the ideas are certainly feminist, no one can accuse Griselda Pollock or Amelia Jones of not being feminists. but is this academia feminist? when myself, a privileged middle class person half way through a degree, who’s always loved reading, who’s read lots of theory for fun, who was being applauded by her teachers for her “attempts at more challenging literature” throughout school, when I find it this difficult to get to grips with what we’re talking about it makes me wonder what about all of the people who didn’t grow up with my easy access to books, or my middle class confidence, or my family’s cultural capital and ability to write letters into school when i wasn’t being “pushed enough” or to tell off teachers who weren’t teaching us well enough, or whose mums weren’t as supportive as mine was, or whose visual impairments meant they couldn’t read books late into the night with a torch under their duvet, or who had to drop out of uni in the first year because of the cost of living, or who never made it to the first year of uni because the prospect of student debt was too much of a threat for them, or they didn’t get the grades to go to uni because they had to work while at college because EMA was axed.
feminist (interventions in) academia should be having the opposite effect on us, whoever reads these essays and articles should come away feeling inspired and empowered, not disillusioned and as if they’re not good enough.
i refuse to accept that academia has to be this way, there’s no reason that a sentence which could be ten words should be stretched to 25. it’s masculinist nonsense, power play, trying to make sure that everyone around you knows that *the person writing knows things, big worded things, big worded confusing things*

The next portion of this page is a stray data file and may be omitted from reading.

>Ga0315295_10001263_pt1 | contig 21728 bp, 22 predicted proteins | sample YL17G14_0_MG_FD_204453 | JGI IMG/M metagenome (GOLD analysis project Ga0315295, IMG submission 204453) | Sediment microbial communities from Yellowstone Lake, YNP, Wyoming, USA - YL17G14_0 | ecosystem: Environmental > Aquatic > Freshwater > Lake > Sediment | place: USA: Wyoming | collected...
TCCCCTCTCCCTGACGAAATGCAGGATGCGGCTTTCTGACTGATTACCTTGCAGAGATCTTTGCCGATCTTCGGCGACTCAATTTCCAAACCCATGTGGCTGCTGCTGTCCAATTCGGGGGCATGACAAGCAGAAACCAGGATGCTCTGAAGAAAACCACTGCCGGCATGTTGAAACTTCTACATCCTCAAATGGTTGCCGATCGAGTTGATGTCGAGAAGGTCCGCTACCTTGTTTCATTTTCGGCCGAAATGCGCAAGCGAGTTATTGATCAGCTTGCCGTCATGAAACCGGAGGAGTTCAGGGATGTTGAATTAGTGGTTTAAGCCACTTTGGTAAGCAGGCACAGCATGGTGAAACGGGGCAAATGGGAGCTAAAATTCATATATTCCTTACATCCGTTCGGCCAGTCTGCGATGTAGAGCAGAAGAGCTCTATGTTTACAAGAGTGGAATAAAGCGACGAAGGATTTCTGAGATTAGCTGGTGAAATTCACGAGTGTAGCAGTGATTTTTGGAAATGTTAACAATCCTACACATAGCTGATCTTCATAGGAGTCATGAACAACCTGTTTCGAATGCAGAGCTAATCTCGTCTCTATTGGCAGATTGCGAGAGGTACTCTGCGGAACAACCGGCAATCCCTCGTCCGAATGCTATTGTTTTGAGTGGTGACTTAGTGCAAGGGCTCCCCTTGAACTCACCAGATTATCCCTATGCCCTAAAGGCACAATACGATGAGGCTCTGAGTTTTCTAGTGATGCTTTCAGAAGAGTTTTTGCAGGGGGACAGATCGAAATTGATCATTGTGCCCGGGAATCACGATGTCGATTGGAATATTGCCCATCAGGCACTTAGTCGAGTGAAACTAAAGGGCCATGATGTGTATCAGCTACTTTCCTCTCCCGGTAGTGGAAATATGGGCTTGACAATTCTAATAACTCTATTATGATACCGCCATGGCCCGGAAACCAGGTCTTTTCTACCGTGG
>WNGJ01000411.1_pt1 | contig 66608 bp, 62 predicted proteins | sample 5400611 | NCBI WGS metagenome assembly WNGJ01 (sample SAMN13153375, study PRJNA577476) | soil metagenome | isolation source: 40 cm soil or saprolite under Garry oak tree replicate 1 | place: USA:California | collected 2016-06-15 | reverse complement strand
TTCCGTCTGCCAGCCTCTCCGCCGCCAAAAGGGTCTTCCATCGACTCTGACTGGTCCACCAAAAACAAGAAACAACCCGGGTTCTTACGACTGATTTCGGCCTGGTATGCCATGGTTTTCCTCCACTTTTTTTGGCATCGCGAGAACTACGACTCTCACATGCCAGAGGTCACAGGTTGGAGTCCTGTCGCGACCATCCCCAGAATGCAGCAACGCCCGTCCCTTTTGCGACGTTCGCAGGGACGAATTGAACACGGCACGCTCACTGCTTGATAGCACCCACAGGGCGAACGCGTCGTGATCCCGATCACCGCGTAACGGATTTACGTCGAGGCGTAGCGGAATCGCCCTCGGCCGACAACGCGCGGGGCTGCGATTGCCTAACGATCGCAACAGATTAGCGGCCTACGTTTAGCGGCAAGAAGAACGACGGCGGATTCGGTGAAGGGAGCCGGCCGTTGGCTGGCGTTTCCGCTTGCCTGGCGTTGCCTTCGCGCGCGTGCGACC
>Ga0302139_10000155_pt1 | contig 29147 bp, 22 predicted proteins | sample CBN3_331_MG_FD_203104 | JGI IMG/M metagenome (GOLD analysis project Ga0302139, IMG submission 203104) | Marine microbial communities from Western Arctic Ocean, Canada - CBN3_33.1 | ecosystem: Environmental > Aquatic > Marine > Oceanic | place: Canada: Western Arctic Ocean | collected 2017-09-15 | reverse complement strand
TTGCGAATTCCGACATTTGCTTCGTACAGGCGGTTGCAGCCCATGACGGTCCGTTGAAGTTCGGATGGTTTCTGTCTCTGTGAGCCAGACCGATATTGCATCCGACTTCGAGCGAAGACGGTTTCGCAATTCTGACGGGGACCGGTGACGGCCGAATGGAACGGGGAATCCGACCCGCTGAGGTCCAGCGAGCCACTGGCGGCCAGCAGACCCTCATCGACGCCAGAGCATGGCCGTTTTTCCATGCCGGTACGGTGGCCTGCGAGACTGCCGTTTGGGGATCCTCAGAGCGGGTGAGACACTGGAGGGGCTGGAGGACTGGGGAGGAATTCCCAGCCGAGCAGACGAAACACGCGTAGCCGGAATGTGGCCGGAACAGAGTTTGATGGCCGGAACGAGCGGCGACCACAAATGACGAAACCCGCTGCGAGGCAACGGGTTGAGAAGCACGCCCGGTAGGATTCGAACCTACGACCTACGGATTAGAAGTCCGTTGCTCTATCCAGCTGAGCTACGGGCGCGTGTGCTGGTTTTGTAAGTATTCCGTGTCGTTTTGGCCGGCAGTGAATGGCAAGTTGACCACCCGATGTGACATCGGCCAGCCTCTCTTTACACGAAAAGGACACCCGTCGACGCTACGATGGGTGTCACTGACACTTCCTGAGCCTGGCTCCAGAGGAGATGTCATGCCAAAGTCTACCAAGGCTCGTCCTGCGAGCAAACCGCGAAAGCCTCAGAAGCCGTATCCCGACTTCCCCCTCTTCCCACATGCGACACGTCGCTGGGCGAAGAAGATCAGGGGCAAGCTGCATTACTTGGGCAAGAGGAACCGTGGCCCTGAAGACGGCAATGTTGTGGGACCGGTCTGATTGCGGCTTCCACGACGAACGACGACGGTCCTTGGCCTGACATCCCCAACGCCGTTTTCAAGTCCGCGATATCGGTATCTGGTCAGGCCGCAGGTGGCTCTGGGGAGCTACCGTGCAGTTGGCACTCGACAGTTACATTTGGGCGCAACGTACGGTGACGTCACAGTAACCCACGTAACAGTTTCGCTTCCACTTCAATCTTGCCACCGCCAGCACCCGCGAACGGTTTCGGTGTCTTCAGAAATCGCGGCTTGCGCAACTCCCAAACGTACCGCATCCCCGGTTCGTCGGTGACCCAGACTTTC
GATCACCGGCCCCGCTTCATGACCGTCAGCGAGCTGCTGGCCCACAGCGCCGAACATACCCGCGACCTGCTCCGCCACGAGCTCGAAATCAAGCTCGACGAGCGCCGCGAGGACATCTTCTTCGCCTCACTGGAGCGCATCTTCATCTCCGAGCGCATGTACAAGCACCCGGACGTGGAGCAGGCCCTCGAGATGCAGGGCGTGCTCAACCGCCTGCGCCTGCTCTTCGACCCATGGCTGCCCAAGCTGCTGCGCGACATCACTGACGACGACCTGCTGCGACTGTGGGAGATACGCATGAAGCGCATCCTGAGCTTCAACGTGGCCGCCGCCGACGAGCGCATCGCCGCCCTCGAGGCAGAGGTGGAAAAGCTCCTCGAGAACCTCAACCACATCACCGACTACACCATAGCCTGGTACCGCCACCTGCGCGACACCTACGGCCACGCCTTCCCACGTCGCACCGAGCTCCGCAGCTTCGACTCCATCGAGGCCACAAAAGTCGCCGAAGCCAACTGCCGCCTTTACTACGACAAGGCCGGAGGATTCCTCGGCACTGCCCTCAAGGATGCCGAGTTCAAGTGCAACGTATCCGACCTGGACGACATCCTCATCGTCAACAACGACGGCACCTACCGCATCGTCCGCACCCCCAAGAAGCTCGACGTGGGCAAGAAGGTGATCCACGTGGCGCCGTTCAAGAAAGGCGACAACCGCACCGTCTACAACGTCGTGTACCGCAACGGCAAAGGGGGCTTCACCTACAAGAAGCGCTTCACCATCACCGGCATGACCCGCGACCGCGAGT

feminists- especially our wave of feminists who draw so much inspiration from Intersectional theory (Kimberle Crenshaw’s, not the nonsense white appropriation of intersectionality into a tick box exercise or oppression top trumps)- should be actively fighting against the elitism of academia and academic language. we don’t need to do away with writing academically, we need to do away with the idea that to write academically is to write difficultly or confusingly. it’s perfectly possible to write an academic article or essay in a way that is accessible to people of a wide variety of “abilities”, i would argue that’s a mark of a good bit of writing. if you can put across your argument and thoughts and explanations of them succinctly and clearly and in a way that people come away understanding what you’re saying then you’ve done your job, and hopefully in some small way you’ve contributed to widening access to “education” and “academia”